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Ray Capital Inc v. M/V Newlead Castellano

United States District Court, S.D. Georgia, Savannah Division

April 19, 2018

RAY CAPITAL INC.; OPPENHEIM CAPITAL LTD.; CHEYENNE HOLDINGS LTD.; and LABROY SHIPTRADE LIMITED, Plaintiffs,
v.
M/V NEWLEAD CASTELLANO, IMO NO. 9686338, her engines, tackle, equipment, furniture, appurtenances, etc., in rem; NEWLEAD CASTELLANO LTD.; and DHL PROJECT & CHARTERING LTD., Defendants.

          ORDER

          J. RAMDAL HALL, CHIEF JUDGE UNITED STATES DISTRICT COURT SOTTHERN DISTRICT OF GEORGIA

         Before the Court is Plaintiffs' motion for administrative relief. (Doc. 148.) The instant action arises out of several financing transactions and related financing instruments entered into between Plaintiffs and defendants M/V Newlead Castellano, IMO No. 9686338 (the "Vessel") and Newlead Castellano Ltd. ("NCL", and together with the Vessel, "Defendants"). On March 20, 2017, the Court entered summary judgment in favor of Plaintiffs against Defendants. (Doc. 116 (the "Summary Judgment Order").) Before entering final judgment in Plaintiffs' favor, however, the Court ordered Plaintiffs to "perfect the record with admissible evidence with regards to the balance of their claims against Defendants through [March 20, 2017], including an itemization of the principal, interest, and costs and expenses each Plaintiff claims under its respective instruments" by no later than March 30, 2017. (Id. at 17.) The Court also ordered Defendants to show cause, by no later than March 30, 2017, as to why their counterclaim for wrongful arrest against Plaintiffs should not be dismissed with prejudice and this case closed. (Id. at 18.) On March 21, 2017, Plaintiffs filed a supplemental brief outlining the balance of their claims against Defendants and evidence in support thereof. (Doc. 117.) On March 30, 2017, DHL Project & Chartering Limited ("DHL") filed a motion wherein it: (i) renewed its prior attempts to intervene in the present action; (ii) sought reconsideration of the grant of summary judgment in favor of Plaintiffs; and (iii) purported to respond to the Court's order to show cause directed towards Defendants. (Doc. 118.)

         On September 13, 2017, the Court entered an Order whereby it, inter alia: (i) granted DHL's renewed motion for intervention to the extent it was a motion for substitution pursuant to Rule 25(c) (thereby adding DHL as an additional defendant); (ii) denied DHL's motion for reconsideration; and (iii) directed the Clerk to enter final judgment in favor of Plaintiffs and close this case. (Doc. 128 (the *Reconsideration Order").) Notably, in adding DHL as an additional defendant in this matter, the Court stated that it did so "with the express understanding that DHL's rights and obligations upon being added to this case are derived from those assigned to it by NCL and nothing more."[1] (Id. at 18, 32 n. 25.) That same day, the Clerk of this Court entered judgment in favor of Plaintiffs. (See Doc. 129-2 (the "Original Judgment").) On September 27, 2017, DHL appealed the Reconsideration Order to the United States Court of Appeals for the Eleventh Circuit. (Doc. 130.) DHL subsequently moved for the voluntary dismissal of its aforementioned appeal and the Eleventh Circuit entered the appeal as dismissed on February 27, 2018. (See Doc. 142.)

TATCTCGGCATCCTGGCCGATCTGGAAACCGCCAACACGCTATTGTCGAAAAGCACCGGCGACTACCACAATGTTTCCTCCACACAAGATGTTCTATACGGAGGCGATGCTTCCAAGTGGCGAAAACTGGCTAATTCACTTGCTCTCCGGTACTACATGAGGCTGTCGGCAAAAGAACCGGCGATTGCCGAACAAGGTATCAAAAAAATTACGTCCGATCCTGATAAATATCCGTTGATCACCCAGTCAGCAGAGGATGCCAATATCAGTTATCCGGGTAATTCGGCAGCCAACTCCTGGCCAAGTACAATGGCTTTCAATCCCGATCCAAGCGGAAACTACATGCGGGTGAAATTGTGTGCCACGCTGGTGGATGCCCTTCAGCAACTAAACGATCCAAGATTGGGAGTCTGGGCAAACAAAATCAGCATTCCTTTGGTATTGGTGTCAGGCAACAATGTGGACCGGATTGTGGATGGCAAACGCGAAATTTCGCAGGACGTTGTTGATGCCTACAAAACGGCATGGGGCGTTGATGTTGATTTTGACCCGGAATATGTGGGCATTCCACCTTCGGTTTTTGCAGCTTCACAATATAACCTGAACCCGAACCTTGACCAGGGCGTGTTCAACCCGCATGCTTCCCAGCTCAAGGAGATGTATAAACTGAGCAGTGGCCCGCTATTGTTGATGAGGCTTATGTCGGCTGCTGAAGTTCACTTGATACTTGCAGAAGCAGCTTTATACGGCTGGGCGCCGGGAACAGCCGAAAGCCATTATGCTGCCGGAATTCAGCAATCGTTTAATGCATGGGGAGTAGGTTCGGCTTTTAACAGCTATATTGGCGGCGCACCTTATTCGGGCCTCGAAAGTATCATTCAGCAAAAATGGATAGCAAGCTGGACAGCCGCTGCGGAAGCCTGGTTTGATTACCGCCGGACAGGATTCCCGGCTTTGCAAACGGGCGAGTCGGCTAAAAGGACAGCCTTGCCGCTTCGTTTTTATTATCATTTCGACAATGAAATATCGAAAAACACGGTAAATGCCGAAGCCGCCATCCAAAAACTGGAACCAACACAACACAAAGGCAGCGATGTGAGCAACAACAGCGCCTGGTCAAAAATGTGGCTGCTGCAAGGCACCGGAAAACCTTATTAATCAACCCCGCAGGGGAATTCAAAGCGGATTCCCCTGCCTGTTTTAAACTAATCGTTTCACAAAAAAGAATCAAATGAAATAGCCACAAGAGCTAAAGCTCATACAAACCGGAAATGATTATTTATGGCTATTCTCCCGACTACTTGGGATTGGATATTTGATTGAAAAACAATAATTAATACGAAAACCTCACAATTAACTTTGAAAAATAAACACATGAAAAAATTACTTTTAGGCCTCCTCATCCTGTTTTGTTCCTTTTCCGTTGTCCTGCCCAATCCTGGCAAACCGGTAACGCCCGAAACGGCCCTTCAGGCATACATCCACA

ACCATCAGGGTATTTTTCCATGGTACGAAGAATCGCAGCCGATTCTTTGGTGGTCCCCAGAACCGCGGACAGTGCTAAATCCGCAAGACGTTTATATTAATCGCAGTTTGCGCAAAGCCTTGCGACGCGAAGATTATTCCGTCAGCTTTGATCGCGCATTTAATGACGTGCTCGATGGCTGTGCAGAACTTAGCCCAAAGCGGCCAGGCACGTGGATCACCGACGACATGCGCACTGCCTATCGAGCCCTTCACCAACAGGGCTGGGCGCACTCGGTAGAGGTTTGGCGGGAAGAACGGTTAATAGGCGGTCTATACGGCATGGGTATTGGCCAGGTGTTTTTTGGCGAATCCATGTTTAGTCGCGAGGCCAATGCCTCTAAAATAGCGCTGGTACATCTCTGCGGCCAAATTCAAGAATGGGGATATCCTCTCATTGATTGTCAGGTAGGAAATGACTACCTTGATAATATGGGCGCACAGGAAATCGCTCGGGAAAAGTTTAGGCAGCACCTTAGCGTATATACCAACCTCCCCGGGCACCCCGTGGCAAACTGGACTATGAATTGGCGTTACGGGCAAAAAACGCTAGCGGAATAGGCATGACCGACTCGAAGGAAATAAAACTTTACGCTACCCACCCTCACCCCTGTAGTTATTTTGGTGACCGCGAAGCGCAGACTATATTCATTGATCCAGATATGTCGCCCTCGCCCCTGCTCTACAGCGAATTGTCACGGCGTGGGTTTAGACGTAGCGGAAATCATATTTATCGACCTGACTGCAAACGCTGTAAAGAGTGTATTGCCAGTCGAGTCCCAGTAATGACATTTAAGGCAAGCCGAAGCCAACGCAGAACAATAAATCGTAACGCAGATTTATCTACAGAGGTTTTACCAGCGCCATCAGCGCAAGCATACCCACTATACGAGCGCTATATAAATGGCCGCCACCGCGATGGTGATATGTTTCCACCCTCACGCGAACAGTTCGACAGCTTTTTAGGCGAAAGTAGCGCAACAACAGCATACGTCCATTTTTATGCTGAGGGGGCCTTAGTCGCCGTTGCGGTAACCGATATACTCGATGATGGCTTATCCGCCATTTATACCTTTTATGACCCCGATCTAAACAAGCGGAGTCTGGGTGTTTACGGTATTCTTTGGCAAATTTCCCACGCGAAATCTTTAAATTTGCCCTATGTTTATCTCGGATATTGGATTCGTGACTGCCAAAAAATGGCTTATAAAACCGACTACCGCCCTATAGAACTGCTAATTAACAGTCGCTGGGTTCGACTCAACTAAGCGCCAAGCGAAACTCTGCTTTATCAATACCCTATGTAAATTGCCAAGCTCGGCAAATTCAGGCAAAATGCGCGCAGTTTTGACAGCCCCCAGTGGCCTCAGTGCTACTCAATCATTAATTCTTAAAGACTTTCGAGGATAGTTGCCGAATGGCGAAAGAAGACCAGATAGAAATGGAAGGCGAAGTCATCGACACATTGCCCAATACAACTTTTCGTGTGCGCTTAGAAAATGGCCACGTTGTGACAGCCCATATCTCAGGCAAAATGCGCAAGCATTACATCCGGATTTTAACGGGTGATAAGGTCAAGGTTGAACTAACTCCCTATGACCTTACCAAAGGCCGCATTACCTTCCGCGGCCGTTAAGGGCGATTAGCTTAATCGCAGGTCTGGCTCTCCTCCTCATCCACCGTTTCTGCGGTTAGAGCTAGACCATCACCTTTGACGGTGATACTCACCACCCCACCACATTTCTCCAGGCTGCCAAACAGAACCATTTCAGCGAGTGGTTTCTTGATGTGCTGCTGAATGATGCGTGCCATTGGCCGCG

On March 9, 2018, Plaintiffs filed a motion to amend, seeking to amend the Original Judgment so as "to reflect the monies recovered by Plaintiff[s] and to quantify the attorney's fees incurred by Plaintiff[s] so that they may also be added to the [Original J]udgment." (Doc. 143, at 1.) On March 19, 2018, the Court: (i) adopted the Eleventh Circuit's Mandate dismissing DHL's appeal as the Order of this Court; (ii) reopened this case; and (iii) instructed any party seeking to oppose or otherwise respond to Plaintiffs' motion to amend the [Original] Judgment" to "file their response thereto by Friday, March 30, 2018." (Doc. 145 (emphasis omitted).) Neither Defendants nor DHL filed a response to Plaintiffs' motion to amend. On April 9, 2018, the Court entered an Order granting in part and denying in part Plaintiffs' motion to amend, whereby the Court: (i) granted Plaintiffs' request to amend the Original Judgment to reflect the partial satisfaction thereof; and (ii) denied Plaintiffs' request for attorney's fees. (Doc. 146 (the "Amendment Order").) That same day, the Clerk entered an amended judgment in favor of Plaintiffs. (Doc. 147 (the *Amended Judgment").)

         On April 10, 2018, Plaintiffs filed their instant motion for administrative relief. (Doc. 148.) Therein, Plaintiffs point out that - despite the Court adding DHL as an additional defendant in this action by way of the Reconsideration Order -DHL does not appear in the caption of either the Amendment Order or the Amended Judgment. (See Doc. 148; see also Docs. 146, 147.) Accordingly, Plaintiffs seek to amend the case captions of the Amendment Order and the Amended Judgment to reflect that DHL was added as a defendant in this matter. (See Doc. 148.) In its response in opposition to Plaintiffs' motion for administrative relief, DHL states that it has "no objection to the Court amending any pleading as required to properly reflect the status of the parties in the case, " but objects "to the extent that Plaintiffs seek a change in the caption on [the Amended Judgment] in order to create confusion as to whom the judgment has been issued against." (Doc. 149, at 5.) Indeed, DHL asserts that the Summary Judgment Order and Reconsideration Order "are clear in awarding judgment in favor of Plaintiffs against the Newlead Defendants, specifically [NCL] and the Vessel, " that "DHL was added to this action as defendant merely to the extent of the rights and obligations assigned to it"; and that NCL "did not assign DHL its liabilities." (Id. at 5-6 (emphasis omitted).)